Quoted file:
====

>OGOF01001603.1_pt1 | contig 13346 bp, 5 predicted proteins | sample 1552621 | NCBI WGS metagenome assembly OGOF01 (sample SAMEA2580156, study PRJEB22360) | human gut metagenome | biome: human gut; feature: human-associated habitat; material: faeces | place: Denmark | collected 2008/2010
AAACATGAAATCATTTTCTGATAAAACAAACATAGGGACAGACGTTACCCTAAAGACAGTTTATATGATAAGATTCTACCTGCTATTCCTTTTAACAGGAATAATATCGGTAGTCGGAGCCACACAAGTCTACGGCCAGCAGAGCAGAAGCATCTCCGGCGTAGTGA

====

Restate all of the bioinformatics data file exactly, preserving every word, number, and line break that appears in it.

>OGOF01001603.1_pt1 | contig 13346 bp, 5 predicted proteins | sample 1552621 | NCBI WGS metagenome assembly OGOF01 (sample SAMEA2580156, study PRJEB22360) | human gut metagenome | biome: human gut; feature: human-associated habitat; material: faeces | place: Denmark | collected 2008/2010
AAACATGAAATCATTTTCTGATAAAACAAACATAGGGACAGACGTTACCCTAAAGACAGTTTATATGATAAGATTCTACCTGCTATTCCTTTTAACAGGAATAATATCGGTAGTCGGAGCCACACAAGTCTACGGCCAGCAGAGCAGAAGCATCTCCGGCGTAGTGA